It took local community volunteer Michael Orelove 2 inches of correspondence to achieve his goal, but a piece of Alaska granite is now firmly embedded in Chicago's Tribune Tower.
On a visit to the Windy City in 1999, Orelove, a retired state worker, noticed that a brochure for the tower said it contained geologic or historic specimens from around the world and "all 50 states except Alaska."
He took that as a challenge.
Why did chunks of Egypt's Great Pyramids, Greece's Parthenon and Texas' Alamo rate, if the Last Frontier didn't? So he began a campaign of insistent correspondence.
"We got a stone from the top of Mount McKinley to downtown Chicago," Orelove said.
The chunk of granite originally was collected by an expedition in the 1950s as a research specimen, and turned over to Orelove after considerable negotiation by Denali National Park and Preserve, home of the nation's tallest mountain.
The rock is about the length of a dollar bill and the height of a hot dog bun, and has been mounted vertically in a spot where an original building block of the tower had disintegrated.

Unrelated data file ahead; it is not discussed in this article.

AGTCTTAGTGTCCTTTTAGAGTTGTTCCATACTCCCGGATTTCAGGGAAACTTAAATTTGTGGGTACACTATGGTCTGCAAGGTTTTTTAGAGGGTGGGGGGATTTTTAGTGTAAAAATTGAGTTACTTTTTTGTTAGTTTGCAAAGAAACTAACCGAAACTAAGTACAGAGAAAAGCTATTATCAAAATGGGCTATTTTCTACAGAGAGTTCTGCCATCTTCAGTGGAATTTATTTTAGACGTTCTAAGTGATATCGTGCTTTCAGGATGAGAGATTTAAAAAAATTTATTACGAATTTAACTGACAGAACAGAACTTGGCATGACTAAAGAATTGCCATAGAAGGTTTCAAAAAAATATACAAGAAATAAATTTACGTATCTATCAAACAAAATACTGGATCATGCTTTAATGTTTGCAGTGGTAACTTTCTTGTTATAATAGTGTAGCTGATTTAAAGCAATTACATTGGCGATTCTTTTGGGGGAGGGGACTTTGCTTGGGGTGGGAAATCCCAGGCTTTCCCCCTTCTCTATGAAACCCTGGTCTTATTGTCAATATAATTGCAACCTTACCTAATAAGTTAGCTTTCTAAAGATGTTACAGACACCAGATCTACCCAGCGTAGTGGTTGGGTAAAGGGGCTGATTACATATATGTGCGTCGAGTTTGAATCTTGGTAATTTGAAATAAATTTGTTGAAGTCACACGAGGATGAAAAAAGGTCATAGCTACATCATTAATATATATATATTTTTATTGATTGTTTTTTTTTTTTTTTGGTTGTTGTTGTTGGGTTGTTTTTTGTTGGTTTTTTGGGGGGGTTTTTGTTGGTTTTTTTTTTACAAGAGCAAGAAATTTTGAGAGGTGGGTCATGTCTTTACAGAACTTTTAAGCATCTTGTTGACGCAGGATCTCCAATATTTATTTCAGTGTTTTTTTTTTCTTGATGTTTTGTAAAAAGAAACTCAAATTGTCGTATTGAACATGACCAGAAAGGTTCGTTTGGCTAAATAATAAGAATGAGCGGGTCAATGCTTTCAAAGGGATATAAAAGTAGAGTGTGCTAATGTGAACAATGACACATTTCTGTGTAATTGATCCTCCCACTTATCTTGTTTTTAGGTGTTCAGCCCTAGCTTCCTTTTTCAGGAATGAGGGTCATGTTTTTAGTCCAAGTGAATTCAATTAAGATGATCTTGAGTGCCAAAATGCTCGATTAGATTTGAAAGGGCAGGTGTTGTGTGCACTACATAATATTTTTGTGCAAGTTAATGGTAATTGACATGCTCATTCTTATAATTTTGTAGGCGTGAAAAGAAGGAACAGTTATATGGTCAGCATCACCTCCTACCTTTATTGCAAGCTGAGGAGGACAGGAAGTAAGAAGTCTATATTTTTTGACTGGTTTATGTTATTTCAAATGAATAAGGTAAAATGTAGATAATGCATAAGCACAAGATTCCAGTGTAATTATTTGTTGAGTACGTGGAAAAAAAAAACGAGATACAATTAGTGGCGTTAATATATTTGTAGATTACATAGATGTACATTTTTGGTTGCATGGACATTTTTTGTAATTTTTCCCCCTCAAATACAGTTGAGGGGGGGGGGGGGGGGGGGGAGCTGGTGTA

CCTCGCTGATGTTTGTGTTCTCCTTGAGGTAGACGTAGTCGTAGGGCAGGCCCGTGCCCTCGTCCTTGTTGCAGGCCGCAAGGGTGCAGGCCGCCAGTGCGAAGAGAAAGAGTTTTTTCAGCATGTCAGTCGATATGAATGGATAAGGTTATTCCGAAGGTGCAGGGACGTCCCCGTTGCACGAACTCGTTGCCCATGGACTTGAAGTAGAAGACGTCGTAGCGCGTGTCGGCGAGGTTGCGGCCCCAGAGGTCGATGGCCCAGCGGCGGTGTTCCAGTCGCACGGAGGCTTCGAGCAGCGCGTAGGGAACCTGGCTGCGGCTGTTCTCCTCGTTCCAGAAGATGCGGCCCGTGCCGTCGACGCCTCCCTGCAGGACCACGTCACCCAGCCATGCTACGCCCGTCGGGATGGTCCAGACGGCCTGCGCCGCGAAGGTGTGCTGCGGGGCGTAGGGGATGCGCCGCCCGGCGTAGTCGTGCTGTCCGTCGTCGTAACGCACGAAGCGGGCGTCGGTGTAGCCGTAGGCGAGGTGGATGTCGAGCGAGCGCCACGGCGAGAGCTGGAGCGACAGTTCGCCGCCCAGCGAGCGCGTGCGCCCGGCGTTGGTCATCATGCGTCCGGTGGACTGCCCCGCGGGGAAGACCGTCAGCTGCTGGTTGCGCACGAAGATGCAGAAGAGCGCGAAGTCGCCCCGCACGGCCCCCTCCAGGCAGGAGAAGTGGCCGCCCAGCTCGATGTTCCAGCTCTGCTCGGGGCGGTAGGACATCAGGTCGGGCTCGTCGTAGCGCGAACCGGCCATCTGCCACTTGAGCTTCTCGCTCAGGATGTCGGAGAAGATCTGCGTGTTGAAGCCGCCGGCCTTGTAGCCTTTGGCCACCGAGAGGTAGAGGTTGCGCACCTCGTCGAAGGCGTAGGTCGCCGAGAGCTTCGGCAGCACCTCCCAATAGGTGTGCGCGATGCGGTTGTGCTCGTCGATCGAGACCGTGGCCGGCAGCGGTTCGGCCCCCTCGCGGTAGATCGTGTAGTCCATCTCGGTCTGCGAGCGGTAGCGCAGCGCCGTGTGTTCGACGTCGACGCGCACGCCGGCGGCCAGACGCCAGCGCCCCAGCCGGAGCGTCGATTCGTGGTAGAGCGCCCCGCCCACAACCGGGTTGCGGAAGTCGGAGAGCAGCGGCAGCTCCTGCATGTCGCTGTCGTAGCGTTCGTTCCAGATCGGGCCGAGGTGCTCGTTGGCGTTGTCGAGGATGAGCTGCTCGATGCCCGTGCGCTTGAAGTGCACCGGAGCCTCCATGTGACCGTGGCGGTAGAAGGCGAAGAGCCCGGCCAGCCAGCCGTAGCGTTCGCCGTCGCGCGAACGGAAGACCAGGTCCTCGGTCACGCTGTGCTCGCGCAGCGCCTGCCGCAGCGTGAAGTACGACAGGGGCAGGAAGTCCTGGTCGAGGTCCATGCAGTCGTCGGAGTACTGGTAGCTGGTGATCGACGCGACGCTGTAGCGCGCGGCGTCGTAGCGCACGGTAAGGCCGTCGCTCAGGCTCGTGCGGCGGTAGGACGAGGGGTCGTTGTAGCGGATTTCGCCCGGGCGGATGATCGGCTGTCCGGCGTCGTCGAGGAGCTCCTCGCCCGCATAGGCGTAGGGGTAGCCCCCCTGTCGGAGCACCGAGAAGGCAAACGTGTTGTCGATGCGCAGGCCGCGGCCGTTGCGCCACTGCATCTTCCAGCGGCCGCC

It is embedded about 12 feet up, which might be described as a "come-down-ance" from its original altitude of 20,320 feet but still an honored spot in the tower's display, which appears both inside and outside the structure.
Orelove had to create his own ceremony for the Aug. 18 embedding.
The program began at noon with "gathering and milling around" that included his niece Eden, 18, and his nephew Abel, 21, as well as their father, Joel, and Orelove's sister, Merle Orelove of California a former Juneau resident.
Following the milling and the ringing of a bell, Michael Orelove read a proclamation he penned himself for Gov. Tony Knowles' signature.
"It was a really crazy experience," said Eden Orelove, who read the proclamation addressed "to the citizens of Chicago and the world." Michael Orelove concluded the ceremony with a rough blast on a bugle.
"I thought it was neat to have all of us gathered there. People walked up to us off the street wondering what we were doing, and I think we did a good job of delivering our message 'to the world,' " Eden Orelove said.
Michael Orelove is relishing the fact that he is forcing the Tribune Tower to reprint the brochure that guides people to its more than 120 famous stones. He's pleased he pulled off in the same summer both the Alaska rock project and a dockside community sundial, painted on concrete near the lower Mount Roberts Tramway terminal.
"I am going to start a few (more projects)," he said. "I have a couple in the wings but I don't want to say what they are. Let people wonder."
Ann Chandonnet can be reached at email@example.com.